However, file a motion to reconsider only if: 1) I entirely overlooked an issue that clearly was in the original briefing and is material to disposition of the motion; 2) I disregarded clearly controlling authority; or 3) there has been an intervening controlling decision that mandates a different outcome.
10. Certification to the Ohio Supreme Court
Ohio Supreme Court Rule of Practice XVIII expresses that Court's willingness to consider unsettled questions of state law that on certification from a federal court. I encourage counsel in diversity cases and cases involving claims under the Ohio Constitution or Ohio statutes to consider requesting certification of such questions. If possible, make the request at the initial status or case management conference, if not sooner.
11. Status conferences and reports
Unless counsel ask me to do so, I do not hold the mid-point status conference prescribed in our local rule.
Not infrequently, I will direct counsel to file periodic status reports, particularly where they have indicated settlement discussions are underway, an issue is on appeal, there is a bankruptcy or other stay, or other reason exists for keeping me aware of the status of the case.
If any attorney wants a status or other conference for any purpose, contact chambers promptly, indicating why the conference is desired. The conference will take place as soon as convenient for all counsel.
12. Settlement Conferences/Final Pretrial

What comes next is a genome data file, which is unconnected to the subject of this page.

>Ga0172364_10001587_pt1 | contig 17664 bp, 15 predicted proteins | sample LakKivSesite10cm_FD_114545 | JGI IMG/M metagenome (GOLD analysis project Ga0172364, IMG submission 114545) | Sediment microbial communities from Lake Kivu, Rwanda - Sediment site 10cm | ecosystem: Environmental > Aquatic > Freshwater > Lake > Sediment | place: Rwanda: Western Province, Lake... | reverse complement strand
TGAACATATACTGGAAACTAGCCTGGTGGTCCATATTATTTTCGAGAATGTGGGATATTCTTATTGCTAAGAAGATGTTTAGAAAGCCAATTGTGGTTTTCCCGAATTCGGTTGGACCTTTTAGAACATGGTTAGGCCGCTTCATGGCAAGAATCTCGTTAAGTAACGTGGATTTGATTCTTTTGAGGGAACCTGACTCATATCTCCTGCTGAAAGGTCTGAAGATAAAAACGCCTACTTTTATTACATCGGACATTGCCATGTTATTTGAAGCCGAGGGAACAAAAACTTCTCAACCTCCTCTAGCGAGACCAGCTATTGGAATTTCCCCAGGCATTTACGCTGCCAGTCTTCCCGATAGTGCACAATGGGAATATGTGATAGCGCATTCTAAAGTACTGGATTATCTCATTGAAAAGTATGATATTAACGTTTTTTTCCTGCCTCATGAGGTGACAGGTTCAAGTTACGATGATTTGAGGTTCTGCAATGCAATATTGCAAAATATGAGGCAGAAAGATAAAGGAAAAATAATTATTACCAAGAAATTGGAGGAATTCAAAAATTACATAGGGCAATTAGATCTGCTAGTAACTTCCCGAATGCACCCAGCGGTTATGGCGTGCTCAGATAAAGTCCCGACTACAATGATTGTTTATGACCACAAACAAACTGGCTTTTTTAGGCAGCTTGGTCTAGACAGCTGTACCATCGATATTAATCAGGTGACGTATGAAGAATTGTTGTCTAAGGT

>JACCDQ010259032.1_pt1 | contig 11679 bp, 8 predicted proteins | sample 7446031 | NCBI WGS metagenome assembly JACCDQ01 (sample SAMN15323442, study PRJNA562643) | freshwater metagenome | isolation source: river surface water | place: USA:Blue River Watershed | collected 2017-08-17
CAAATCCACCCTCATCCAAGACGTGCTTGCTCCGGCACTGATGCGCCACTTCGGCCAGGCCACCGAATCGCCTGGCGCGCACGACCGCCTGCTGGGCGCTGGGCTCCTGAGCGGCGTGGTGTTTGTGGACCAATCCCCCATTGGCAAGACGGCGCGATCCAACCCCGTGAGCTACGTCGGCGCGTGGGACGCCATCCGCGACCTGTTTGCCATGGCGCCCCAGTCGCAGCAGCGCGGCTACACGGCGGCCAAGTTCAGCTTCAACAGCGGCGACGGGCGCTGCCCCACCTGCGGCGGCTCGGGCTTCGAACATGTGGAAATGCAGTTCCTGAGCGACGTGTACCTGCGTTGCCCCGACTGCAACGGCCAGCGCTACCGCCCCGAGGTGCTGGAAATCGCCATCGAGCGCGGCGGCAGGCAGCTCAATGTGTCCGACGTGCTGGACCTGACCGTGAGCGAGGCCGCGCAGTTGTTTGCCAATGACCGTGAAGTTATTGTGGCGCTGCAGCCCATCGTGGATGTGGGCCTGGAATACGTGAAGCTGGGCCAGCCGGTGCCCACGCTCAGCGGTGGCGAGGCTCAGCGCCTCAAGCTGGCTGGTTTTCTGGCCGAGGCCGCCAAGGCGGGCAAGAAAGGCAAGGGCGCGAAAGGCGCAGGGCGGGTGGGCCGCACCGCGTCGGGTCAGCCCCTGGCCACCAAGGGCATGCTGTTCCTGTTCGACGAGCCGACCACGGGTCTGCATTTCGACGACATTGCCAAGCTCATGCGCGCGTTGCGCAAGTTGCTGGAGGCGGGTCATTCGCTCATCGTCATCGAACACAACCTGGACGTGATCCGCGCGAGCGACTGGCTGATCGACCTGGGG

I often refer settlement and mediation conferences to the Magistrate Judge.
Often, I include a date for an initial settlement conference in the case management order. Usually, I do it with the concurrence of counsel. Typically, the conference will occur shortly after an opportunity for some basic fact-finding discovery.
Lead trial counsel must attend all settlement conferences in person, as must the parties or their representatives with full authority to settle the case.
One week before any settlement conference that I will be conducting, counsel must send an ex parte narrative settlement statement by ordinary mail or email. The statement should discuss the strengths and weaknesses of the case and the perceived strengths and weaknesses of the opponent's case. The statement must state the amount acceptable to settle, with a brief explanation in support of that figure. As a general rule, the ex parte narrative settlement statement should not exceed a few pages. Exhibits, photos, etc., should rarely, if ever, be attached. The purpose of the ex parte narrative is simply to give enough information about the case and insight into the parties' positions to enable useful judicial participation during the settlement conference.
Where the parties reach a settlement in principle but the final terms and conditions remain subject to further specification, I encourage the parties to agree to submit any problems regarding remaining terms and conditions to me for binding determination. This reduces the likelihood of later disputes about the terms and conditions of settlement.